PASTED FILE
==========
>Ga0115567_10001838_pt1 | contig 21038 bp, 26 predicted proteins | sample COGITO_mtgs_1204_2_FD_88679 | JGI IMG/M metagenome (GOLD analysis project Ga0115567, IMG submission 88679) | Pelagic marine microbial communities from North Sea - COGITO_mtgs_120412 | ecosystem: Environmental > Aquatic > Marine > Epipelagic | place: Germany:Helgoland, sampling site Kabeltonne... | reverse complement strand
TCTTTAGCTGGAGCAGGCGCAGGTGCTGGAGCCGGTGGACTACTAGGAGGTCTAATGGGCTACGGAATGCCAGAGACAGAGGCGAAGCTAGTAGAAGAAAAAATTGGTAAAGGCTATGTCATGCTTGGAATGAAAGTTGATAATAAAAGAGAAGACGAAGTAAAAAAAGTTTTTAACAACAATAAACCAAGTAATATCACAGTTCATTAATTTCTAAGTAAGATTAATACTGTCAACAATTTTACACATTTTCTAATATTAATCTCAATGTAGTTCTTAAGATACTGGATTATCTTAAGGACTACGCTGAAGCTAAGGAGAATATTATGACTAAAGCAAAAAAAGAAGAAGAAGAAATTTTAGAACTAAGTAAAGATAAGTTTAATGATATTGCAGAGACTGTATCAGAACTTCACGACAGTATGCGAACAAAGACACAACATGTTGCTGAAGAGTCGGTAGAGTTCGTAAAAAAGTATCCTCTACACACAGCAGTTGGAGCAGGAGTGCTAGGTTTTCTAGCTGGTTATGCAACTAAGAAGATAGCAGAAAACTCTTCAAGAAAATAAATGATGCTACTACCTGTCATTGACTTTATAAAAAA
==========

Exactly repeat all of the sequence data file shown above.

>Ga0115567_10001838_pt1 | contig 21038 bp, 26 predicted proteins | sample COGITO_mtgs_1204_2_FD_88679 | JGI IMG/M metagenome (GOLD analysis project Ga0115567, IMG submission 88679) | Pelagic marine microbial communities from North Sea - COGITO_mtgs_120412 | ecosystem: Environmental > Aquatic > Marine > Epipelagic | place: Germany:Helgoland, sampling site Kabeltonne... | reverse complement strand
TCTTTAGCTGGAGCAGGCGCAGGTGCTGGAGCCGGTGGACTACTAGGAGGTCTAATGGGCTACGGAATGCCAGAGACAGAGGCGAAGCTAGTAGAAGAAAAAATTGGTAAAGGCTATGTCATGCTTGGAATGAAAGTTGATAATAAAAGAGAAGACGAAGTAAAAAAAGTTTTTAACAACAATAAACCAAGTAATATCACAGTTCATTAATTTCTAAGTAAGATTAATACTGTCAACAATTTTACACATTTTCTAATATTAATCTCAATGTAGTTCTTAAGATACTGGATTATCTTAAGGACTACGCTGAAGCTAAGGAGAATATTATGACTAAAGCAAAAAAAGAAGAAGAAGAAATTTTAGAACTAAGTAAAGATAAGTTTAATGATATTGCAGAGACTGTATCAGAACTTCACGACAGTATGCGAACAAAGACACAACATGTTGCTGAAGAGTCGGTAGAGTTCGTAAAAAAGTATCCTCTACACACAGCAGTTGGAGCAGGAGTGCTAGGTTTTCTAGCTGGTTATGCAACTAAGAAGATAGCAGAAAACTCTTCAAGAAAATAAATGATGCTACTACCTGTCATTGACTTTATAAAAAA